Perception is reality in business. Companies can pore over data and invest millions in R&D and promotion. In the end, a happy customer is the best advertisement: a parable, pitch, and proof all rolled into one. The customer was referred to as the “boss” by Walmart founder Sam Walton. They were so powerful, he joked, that they could fire the CEO by simply taking their business across the street.
Read any case study and one lesson becomes clear: every failure is rooted in taking the customer for granted. That lesson has never been forgotten at the Samuel Curtis Johnson Graduate School of Management at Cornell University. Nestled in the Finger Lakes region of New York, the school is known for Ivy League rigor and small school closeness – not to mention a natural waterfall running through campus. More than that, Cornell Johnson has developed a reputation for happy students and alums.
HAPPY STUDENTS, HIGHER PAY
Take the annual Bloomberg Businessweek student survey, which was released in June. Here, the school ranked in the top three for Inspiring Faculty, Right Mix of Faculty, and Diverse Recruiters – a student nod to both the quality of education and variety of opportunities they received. At the same time, Johnson MBA students gave Johnson the 6th-highest score for Applicable Skills, with the school also ranking among the best for Career Development according to alumni surveyed by Bloomberg Businessweek.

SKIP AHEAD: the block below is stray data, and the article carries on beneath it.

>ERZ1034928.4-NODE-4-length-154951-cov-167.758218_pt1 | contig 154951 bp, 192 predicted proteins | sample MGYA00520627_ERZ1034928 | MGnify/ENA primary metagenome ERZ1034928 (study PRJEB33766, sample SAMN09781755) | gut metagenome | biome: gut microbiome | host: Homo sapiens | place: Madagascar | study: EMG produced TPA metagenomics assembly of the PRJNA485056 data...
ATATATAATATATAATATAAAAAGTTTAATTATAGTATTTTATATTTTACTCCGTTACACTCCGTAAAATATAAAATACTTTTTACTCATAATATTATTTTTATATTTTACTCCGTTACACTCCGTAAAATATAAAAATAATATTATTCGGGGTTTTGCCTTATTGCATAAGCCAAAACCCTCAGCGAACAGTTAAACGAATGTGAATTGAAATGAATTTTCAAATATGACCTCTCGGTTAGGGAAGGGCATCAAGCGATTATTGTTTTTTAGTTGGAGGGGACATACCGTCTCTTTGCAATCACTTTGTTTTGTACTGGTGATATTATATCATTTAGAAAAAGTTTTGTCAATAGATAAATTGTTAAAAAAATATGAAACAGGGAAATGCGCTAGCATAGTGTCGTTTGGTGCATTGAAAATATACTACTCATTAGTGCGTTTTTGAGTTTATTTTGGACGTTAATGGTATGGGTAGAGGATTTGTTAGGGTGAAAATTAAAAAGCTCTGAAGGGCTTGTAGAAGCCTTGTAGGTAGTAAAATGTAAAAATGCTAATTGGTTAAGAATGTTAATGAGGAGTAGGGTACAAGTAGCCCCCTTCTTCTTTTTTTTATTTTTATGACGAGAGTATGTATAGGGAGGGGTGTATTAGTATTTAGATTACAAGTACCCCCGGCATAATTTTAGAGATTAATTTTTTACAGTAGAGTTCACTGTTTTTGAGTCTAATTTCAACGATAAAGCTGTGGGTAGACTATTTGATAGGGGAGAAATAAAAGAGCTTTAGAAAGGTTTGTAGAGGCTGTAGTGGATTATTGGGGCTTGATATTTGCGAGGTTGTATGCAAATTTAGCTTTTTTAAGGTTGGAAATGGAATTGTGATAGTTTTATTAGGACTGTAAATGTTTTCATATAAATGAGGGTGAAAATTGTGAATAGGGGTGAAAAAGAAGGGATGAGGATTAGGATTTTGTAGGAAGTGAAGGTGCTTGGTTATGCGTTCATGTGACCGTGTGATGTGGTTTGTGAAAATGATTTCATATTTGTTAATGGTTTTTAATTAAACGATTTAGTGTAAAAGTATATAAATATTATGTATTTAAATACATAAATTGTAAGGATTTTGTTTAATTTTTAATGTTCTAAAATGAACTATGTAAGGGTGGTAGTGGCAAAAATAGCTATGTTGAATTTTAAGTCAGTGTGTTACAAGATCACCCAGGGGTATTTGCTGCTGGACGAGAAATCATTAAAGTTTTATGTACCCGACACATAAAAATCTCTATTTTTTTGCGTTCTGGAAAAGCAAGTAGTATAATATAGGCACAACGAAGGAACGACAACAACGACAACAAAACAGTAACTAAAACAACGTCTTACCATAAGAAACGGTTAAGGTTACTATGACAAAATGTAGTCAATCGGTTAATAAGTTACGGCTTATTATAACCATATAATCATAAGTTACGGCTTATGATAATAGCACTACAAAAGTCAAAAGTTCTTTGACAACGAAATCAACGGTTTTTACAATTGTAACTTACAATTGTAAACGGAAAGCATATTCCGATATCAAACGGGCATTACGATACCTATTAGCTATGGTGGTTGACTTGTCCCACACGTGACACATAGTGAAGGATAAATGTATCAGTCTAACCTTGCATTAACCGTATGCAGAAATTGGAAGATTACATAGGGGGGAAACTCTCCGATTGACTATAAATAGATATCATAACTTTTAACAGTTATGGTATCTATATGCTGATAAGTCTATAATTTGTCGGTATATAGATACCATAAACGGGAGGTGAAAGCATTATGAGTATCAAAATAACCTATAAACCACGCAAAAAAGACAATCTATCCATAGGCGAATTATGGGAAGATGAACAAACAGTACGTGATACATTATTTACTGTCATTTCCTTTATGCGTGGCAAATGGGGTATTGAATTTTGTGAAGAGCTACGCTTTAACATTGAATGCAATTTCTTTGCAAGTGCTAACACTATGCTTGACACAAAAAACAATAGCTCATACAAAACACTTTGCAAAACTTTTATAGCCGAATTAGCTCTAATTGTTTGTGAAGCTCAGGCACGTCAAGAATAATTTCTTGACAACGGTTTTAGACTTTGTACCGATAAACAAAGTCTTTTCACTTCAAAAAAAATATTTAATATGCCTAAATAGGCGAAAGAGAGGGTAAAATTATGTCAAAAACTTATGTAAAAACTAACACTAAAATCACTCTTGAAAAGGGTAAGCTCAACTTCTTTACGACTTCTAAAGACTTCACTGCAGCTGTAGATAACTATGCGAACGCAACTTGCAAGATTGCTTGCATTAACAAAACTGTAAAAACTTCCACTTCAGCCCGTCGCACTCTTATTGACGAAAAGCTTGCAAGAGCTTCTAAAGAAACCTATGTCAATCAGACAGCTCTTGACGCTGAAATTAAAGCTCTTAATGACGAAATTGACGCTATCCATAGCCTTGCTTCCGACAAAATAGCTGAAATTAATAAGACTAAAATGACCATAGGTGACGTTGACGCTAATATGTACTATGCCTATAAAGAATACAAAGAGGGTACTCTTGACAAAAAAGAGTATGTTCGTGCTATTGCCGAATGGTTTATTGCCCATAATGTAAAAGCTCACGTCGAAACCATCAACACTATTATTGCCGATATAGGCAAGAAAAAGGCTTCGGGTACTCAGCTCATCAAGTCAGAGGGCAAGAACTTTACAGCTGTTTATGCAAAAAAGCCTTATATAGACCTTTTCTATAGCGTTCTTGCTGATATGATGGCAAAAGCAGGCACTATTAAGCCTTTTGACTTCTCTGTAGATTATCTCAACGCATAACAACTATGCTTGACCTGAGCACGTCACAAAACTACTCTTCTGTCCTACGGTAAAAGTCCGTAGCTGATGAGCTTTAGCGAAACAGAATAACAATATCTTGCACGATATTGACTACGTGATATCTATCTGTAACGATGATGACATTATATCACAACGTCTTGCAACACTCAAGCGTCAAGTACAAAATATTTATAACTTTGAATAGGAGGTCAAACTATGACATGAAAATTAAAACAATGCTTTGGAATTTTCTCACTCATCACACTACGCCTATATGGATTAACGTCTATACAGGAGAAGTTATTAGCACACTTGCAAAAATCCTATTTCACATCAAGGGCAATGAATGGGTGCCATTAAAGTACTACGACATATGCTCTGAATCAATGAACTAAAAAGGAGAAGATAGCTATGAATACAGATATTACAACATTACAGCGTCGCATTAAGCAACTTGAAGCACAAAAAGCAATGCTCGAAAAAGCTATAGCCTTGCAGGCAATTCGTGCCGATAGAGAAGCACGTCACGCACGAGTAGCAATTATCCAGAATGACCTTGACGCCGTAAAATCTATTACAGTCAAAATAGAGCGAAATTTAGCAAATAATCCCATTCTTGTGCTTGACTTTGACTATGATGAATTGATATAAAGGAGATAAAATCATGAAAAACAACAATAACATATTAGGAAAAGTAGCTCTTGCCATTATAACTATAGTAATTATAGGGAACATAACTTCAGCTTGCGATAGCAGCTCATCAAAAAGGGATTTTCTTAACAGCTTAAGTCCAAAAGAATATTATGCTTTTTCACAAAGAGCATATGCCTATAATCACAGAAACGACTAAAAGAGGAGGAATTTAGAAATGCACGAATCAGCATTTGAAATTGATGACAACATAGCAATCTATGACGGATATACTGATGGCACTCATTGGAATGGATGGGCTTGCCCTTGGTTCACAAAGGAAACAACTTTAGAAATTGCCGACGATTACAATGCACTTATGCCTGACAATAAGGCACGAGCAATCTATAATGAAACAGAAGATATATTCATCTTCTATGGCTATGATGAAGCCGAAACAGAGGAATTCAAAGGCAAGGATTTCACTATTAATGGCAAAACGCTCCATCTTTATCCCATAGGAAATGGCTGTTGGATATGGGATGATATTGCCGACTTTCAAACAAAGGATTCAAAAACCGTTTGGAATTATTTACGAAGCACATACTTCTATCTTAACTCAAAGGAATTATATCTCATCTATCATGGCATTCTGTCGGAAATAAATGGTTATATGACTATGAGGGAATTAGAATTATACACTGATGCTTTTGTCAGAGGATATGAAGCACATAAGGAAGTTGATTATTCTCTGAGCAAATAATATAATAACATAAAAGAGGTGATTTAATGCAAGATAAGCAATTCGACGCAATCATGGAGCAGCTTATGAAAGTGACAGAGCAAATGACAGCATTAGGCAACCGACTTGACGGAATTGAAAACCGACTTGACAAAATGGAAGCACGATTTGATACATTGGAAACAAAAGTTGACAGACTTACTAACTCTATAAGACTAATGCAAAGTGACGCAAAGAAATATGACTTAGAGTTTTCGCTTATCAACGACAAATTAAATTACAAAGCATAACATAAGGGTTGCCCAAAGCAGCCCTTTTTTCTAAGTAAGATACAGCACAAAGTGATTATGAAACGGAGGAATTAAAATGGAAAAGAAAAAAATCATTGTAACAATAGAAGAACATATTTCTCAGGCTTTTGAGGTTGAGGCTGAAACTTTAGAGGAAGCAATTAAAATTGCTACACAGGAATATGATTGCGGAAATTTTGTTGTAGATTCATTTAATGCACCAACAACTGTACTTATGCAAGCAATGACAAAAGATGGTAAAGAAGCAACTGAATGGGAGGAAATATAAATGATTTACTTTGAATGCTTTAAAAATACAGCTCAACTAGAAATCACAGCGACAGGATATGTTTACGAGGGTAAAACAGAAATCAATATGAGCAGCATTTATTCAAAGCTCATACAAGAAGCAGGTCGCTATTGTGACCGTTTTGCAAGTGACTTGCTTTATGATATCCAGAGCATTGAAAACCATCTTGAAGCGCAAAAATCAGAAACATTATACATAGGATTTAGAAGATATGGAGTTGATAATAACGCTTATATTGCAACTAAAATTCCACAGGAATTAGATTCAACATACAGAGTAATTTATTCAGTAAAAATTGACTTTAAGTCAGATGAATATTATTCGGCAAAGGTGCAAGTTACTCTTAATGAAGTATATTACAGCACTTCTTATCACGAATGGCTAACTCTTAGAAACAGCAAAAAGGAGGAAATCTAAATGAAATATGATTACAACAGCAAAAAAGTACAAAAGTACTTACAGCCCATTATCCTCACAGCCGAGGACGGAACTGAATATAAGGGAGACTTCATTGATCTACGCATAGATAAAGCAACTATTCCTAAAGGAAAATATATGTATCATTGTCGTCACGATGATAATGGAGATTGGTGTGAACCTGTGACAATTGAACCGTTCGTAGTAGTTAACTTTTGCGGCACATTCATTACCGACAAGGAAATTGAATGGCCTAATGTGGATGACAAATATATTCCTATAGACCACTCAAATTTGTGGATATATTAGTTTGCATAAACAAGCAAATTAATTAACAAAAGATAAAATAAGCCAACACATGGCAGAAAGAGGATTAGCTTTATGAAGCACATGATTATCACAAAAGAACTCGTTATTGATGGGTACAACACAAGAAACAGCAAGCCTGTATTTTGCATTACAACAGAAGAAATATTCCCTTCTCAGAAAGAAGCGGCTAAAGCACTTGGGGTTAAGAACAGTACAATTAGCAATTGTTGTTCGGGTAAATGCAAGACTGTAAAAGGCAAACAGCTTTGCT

Those numbers matter. Johnson MBA alumni, for example, saw their pay rise by $78,300 within five years of graduation according to 2019 Forbes data – an increase that topped programs like Yale SOM, Michigan Ross, Berkeley Haas, and Virginia Darden. In other words, well-prepared and satisfied Cornell MBAs make attractive employees with strong long-term prospects.
What’s behind the upbeat atmosphere in Ithaca (and New York City)? Drew Pascarella, associate dean for MBA programs at Cornell Johnson, believes high marks in faculty quality stem from faculty engagement. “Our excellent faculty are attracted by the prestige of working at one of the world’s elite research universities, and the successful track record of research productivity at Johnson,” he tells P&Q. “They are invested in the Johnson community and in the learning, support and growth of our students. Success begets success; our faculty hiring pipeline benefits from this prestige and success each year.”
CONTINUOUSLY EVALUATING AND TWEAKING THE PROGRAM
As a whole, Cornell University ranks among the largest Ivy League schools, enabling Johnson to pull resources from an array of avenues. In business, willpower can be an even greater force than scale. When it comes to skill development, Pascarella adds, Cornell Johnson’s success is a reflection of its intense focus on providing in-time support that MBA students need to excel.